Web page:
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John Muir Trail
I was pretty mad at Mike today. Not only he went chasing after his hat without giving us any indication of his return time, he also managed to sprain his ankle hopping on all those boulders. He could walk, but the ankle was quite swollen and hurting. We were ways away from the nearest trailhead, and our only option was to keep going. I offered to lighten Mike's load by taking his bear canister, and Garret followed the suite by taking the tent. Mike had some heavy food! Few days ago, at MTR, we compared pack weights. I had the heaviest backpack, but Mike had the heaviest bear canister. Today I had both... Today was also to be one of hardest days of the entire JMT: crossing of Mather Pass. The 10 mile, 4000 vertical foot ascent to the pass was to be followed several additional miles and at least 1000 feet of down climb. It sure wasn't easy. I spent most of the way cursing the pack. The pack had to weigh at least 65 pounds, judging from the great difficulty I had putting it on. It felt quite similar to the load I carried back on Gannett.
Hike along the Palisade Creek to Deer Meadow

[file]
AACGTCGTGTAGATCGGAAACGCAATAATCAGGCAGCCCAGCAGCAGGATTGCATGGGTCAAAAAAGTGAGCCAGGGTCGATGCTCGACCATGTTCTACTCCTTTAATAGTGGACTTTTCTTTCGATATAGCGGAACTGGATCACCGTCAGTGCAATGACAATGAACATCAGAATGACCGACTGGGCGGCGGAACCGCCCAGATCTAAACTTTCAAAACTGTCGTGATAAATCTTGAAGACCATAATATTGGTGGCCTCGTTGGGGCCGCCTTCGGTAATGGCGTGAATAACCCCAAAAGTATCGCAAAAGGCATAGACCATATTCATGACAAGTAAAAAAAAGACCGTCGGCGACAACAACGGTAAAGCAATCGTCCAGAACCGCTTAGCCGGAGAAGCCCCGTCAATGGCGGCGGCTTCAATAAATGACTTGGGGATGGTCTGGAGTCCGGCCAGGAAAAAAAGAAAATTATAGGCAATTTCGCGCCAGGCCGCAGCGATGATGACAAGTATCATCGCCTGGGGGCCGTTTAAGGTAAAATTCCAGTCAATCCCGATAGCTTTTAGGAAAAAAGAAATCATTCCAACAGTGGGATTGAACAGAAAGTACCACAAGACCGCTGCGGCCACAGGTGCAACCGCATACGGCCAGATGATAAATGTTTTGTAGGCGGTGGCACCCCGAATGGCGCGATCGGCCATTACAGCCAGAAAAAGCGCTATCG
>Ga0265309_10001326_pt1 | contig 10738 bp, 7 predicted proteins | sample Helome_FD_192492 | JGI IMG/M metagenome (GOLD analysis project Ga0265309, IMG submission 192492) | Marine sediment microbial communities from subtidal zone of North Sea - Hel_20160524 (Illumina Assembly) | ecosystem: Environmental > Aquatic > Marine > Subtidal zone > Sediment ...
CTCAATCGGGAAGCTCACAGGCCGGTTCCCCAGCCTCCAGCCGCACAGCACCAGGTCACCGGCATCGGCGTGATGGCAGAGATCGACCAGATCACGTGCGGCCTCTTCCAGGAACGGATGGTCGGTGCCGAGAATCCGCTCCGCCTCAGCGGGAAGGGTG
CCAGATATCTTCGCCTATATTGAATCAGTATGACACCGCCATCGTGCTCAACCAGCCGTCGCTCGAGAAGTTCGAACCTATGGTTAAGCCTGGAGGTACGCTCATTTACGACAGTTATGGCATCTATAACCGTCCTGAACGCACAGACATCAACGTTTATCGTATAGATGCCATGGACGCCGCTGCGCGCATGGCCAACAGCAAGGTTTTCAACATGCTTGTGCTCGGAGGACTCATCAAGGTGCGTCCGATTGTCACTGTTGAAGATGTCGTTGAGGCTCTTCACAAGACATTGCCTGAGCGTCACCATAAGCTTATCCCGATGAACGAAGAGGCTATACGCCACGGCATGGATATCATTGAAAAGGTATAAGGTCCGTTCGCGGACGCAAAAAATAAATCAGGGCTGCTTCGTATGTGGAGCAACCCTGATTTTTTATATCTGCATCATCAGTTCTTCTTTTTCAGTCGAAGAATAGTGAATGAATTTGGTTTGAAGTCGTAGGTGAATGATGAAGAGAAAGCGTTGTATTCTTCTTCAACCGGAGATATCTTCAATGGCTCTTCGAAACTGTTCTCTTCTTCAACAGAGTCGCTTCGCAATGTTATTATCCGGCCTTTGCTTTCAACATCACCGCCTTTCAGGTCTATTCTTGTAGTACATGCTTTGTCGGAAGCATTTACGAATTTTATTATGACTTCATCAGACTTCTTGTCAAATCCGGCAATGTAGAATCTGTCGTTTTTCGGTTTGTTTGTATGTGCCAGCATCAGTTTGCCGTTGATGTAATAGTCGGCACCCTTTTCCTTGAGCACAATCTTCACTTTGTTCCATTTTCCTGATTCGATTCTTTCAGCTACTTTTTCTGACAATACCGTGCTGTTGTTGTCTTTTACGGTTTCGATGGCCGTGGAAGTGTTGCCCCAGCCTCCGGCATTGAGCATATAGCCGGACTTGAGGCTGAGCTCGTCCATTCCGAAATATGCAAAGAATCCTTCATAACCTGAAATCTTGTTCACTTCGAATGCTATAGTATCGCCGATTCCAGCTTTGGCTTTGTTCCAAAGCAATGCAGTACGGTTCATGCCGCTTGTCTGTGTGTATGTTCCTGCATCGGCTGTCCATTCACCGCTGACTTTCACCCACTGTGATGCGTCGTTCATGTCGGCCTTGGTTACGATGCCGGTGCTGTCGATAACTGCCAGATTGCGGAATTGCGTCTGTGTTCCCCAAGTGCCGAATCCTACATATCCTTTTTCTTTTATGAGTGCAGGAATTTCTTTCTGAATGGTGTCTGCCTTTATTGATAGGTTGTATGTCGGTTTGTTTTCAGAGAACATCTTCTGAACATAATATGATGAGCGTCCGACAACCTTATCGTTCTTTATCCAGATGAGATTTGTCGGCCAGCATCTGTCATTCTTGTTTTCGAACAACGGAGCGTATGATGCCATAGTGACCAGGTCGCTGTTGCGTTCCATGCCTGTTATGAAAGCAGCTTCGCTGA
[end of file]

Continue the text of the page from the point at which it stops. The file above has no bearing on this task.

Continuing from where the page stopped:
The hardest part of the day was definitely the climb up Golden Staircase to Palisades Lakes. I was utterly exhausted, and went for a 30-minute nap after taking a quick dip in the lower lake. The nap helped substantially and the remainder of the climb was almost enjoyable. This last stretch crossed through a pretty barren terrain. I don't envy the fools who built this trail! We reached the pass at 6:20pm, 20 minutes beyond our goal. The descent was quite easy, and we camped right above the tree line in a vast basin surrounded by brown and gray peaks. Today we also finally got some clouds. They were just few traces of high cirrus, but these were the first clouds in 10 days.
Garrett in front of the Palisades and one of the Palisade Lakes
Near elevation 11,500' and view to the Upper Basin
On the top of Mather Pass
Lake on the south side of Mather Pass with Split Mountain in the background
Today was a pretty decent day. Mike's ankle improved overnight, and I was happy to part with his bear canister. We managed to leave before 9am (8:56!), which was pretty good for us. We went down through the forest, past few creeks and then up to Taboose junction. From there, we were again above the tree line, and made our way around few more lakes.
Descent to Taboose junction
Forest scenery along the way
One of the many lakes on the way to the pass. Perhaps Marjorie?
Some of the flora and fauna: a marmot and purple rock fringe